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A time loop or temporal loop in fiction is a plot device whereby characters re-experience a span of time which is repeated, sometimes more than once, with some hope of breaking out of the cycle of repetition.[1] The term "time loop" is sometimes used to refer to a causal loop;[1][2] however, causal loops are unchanging and self-originating, whereas time loops are constantly resetting: when a certain condition is met, such as a death of a character or a clock reaches a certain time, the loop starts again, with one or more characters retaining the memories from the previous loop.[3]

An early example of a time loop is used in the short story "Doubled and Redoubled" by Malcolm Jameson that appeared in the February 1941 Unknown. The story tells of a person accidentally cursed to repeat a "perfect" day, including a lucky bet, a promotion, a heroically foiled bank robbery, and a successful wedding proposal. This story was a precedent to the films Mirror for a Hero (1988), 12:01 PM (1990), and Groundhog Day (1993).[4] The time loop is also considered a familiar anime trope,[5] since its use in the 1980s anime works Urusei Yatsura 2: Beautiful Dreamer (1984) and Kimagure Orange Road (1987).[6]

Time loop as a puzzleEdit

Stories with time loops commonly center on the character learning from each successive loop through time.[1] Jeremy Douglass, Janet Murray, Noah Falstein and others compare time loops with video games and other interactive media, where a character in a loop learns about their environment more and more with each passing loop, and the loop ends with complete mastery of the character's environment.[7] Shaila Garcia-Catalán et al. provide a similar analysis, saying that the usual way for the protagonist out of a time loop is acquiring knowledge, using retained memories to progress and eventually exit the loop. The time loop is then a problem-solving process, and the narrative becomes akin to an interactive puzzle.[8]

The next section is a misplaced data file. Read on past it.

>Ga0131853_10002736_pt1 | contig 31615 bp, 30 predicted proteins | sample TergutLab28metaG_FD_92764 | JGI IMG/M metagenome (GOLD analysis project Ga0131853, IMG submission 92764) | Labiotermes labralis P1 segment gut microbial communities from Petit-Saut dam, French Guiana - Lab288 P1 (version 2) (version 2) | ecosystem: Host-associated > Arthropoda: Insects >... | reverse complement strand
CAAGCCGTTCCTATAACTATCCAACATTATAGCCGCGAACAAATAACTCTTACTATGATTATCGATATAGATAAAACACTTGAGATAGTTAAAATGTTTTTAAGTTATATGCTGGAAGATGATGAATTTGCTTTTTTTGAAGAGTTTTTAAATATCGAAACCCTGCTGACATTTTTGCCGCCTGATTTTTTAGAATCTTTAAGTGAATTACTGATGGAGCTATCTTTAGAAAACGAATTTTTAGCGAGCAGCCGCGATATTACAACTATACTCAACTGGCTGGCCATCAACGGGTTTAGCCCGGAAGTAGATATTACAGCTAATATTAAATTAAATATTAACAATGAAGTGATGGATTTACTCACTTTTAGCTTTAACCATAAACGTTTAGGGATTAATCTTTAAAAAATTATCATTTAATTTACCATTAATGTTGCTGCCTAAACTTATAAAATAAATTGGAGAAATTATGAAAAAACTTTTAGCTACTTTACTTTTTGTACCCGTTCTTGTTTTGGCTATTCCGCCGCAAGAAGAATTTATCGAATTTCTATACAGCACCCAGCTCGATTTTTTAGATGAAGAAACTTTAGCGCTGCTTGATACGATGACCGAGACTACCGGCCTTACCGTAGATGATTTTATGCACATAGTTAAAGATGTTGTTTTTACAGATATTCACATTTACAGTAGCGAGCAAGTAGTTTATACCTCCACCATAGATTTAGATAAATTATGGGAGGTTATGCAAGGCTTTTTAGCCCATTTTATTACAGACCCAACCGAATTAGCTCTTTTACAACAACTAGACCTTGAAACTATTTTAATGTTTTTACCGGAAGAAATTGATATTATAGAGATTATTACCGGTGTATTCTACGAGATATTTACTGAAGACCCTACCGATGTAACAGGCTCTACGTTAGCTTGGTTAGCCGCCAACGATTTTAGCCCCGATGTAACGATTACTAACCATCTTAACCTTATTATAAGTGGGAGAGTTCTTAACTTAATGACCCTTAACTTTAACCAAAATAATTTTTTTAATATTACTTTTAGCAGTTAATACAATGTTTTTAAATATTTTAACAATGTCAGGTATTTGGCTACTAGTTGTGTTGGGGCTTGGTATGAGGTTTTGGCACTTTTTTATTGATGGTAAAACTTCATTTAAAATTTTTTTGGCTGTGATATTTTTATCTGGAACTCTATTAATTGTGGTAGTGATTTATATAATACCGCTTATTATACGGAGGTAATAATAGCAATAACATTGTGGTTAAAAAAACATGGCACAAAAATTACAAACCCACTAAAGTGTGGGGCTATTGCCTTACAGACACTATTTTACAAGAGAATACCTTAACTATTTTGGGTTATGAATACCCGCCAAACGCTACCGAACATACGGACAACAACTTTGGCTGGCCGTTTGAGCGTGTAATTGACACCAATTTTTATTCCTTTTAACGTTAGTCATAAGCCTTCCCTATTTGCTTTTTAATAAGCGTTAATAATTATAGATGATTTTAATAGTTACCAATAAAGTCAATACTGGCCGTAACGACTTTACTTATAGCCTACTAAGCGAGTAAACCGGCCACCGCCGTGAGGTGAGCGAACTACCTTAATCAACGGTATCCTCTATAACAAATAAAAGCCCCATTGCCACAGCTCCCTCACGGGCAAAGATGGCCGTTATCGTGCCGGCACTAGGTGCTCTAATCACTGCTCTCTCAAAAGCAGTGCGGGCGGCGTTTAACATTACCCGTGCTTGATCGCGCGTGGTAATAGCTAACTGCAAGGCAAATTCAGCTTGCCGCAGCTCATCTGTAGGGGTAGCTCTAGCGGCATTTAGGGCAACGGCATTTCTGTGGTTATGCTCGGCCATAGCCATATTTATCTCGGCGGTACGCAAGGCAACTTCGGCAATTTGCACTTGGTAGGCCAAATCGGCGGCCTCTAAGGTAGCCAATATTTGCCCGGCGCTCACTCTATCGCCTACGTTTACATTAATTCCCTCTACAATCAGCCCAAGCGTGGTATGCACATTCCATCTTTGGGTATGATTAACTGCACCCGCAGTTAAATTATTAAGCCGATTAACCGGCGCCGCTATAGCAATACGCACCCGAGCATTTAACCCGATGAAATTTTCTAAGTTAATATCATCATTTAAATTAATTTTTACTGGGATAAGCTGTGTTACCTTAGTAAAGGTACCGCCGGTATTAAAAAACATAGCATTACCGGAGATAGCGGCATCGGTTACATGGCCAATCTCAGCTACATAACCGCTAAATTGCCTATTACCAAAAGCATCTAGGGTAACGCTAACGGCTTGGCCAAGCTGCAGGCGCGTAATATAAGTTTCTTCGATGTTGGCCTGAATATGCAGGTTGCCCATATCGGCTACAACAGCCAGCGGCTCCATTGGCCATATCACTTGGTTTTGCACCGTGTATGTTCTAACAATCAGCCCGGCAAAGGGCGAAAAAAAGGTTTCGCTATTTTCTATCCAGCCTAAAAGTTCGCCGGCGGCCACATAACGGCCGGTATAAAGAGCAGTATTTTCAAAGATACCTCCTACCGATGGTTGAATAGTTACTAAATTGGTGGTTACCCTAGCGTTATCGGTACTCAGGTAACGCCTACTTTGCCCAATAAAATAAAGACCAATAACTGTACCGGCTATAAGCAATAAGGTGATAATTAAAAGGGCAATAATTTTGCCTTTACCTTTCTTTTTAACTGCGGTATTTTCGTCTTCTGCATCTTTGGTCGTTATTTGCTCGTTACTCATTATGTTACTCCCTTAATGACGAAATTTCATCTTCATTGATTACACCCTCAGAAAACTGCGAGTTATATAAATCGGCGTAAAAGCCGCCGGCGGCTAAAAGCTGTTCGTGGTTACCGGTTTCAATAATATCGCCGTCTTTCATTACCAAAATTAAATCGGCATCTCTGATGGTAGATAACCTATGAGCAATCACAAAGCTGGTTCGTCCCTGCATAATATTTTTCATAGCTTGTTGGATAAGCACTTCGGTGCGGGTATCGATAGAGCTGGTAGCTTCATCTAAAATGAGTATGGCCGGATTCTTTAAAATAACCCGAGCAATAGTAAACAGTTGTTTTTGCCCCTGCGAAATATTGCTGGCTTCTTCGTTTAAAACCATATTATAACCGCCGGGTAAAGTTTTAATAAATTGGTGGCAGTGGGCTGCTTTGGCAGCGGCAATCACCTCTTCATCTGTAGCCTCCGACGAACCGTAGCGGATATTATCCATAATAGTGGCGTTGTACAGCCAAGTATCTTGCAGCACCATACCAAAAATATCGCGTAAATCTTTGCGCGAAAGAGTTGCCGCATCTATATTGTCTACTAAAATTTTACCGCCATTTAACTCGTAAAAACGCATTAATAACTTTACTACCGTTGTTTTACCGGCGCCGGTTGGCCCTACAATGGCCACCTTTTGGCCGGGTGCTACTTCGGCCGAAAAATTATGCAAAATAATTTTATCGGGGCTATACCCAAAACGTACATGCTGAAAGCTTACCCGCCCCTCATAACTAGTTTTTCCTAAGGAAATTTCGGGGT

The presentation of a time loop as a puzzle has subsequently led to video games that are centered on the time loop mechanic, giving the player the ability to learn and figure out the rules themselves. Games like Minit, The Sexy Brutale, Outer Wilds, and 12 Minutes were all designed to allow the player to figure out the loop's sequences of events and then navigate their character through a loop a final time to successfully complete the game. According to Raul Rubio, the CEO of Tequila Works that created The Sexy Brutale, "Time loops allow players to train to get better at the game, faster, smarter, by experimenting from a fixed starting situation, and seeing what it works to move 'forward' within the loop and adding something else to that structure to build a solid process."[9]

See alsoEdit

ReferencesEdit

  1. ^ a b c Langford, David (June 13, 2017). "Themes: Time Loop". In Clute, John; Langford, David; Nicholls, Peter; Sleight, Graham (eds.). The Encyclopedia of Science Fiction. London: Gollancz. Retrieved 18 July 2019.
  2. ^ Klosterman, Chuck (2009). Eating the Dinosaur (1st ed.). New York: Scribner. p. 60. ISBN 9781439168486. Retrieved 2 February 2013.
  3. ^ García-Catalán, Shaila; Navarro-Remesal, Victor (2015). "Try Again: The Time Loop as a Problem-Solving Process in Save the Date and Source Code". In Matthew Jones; Joan Ormrod (eds.). Time Travel in Popular Media: Essays on Film, Television, Literature and Video Games. McFarland & Company, Inc., Publishers. p. 207. ISBN 9781476620084. OCLC 908600039.
  4. ^ Stockwell, Peter (2000). The Poetics of Science Fiction (1st ed.). Harlow, England: Longman. pp. 131–133. ISBN 9780582369931.
  5. ^ Jones, Steve (26 August 2018). "Revue Starlight ‒ Episode 7". Anime News Network. Retrieved 29 May 2019.
  6. ^ Osmond, Andrew (29 November 2017) [30 September 2012]. "Edge of Tomorrow, and Kill Is All You Need". Manga UK.
  7. ^ Douglass, Jeremy (2007). Command Lines: Aesthetics and Technique in Interactive Fiction and New Media. Santa Barbara, Cal.: University of California, Santa Barbara. pp. 333–335, 358. ISBN 978-0549363354. Retrieved 29 November 2015.
  8. ^ García-Catalán, Shaila; Navarro-Remesal, Victor (2015). "Try Again: The Time Loop as a Problem-Solving Process in Save the Date and Source Code". In Matthew Jones; Joan Ormrod (eds.). Time Travel in Popular Media: Essays on Film, Television, Literature and Video Games. McFarland & Company, Inc., Publishers. pp. 206–209. ISBN 9781476620084. OCLC 908600039.
  9. ^ Batchelor, James (July 31, 2019). "Learn, reset, repeat: The intricacy of time loop games". GamesIndustry.biz. Retrieved July 31, 2019.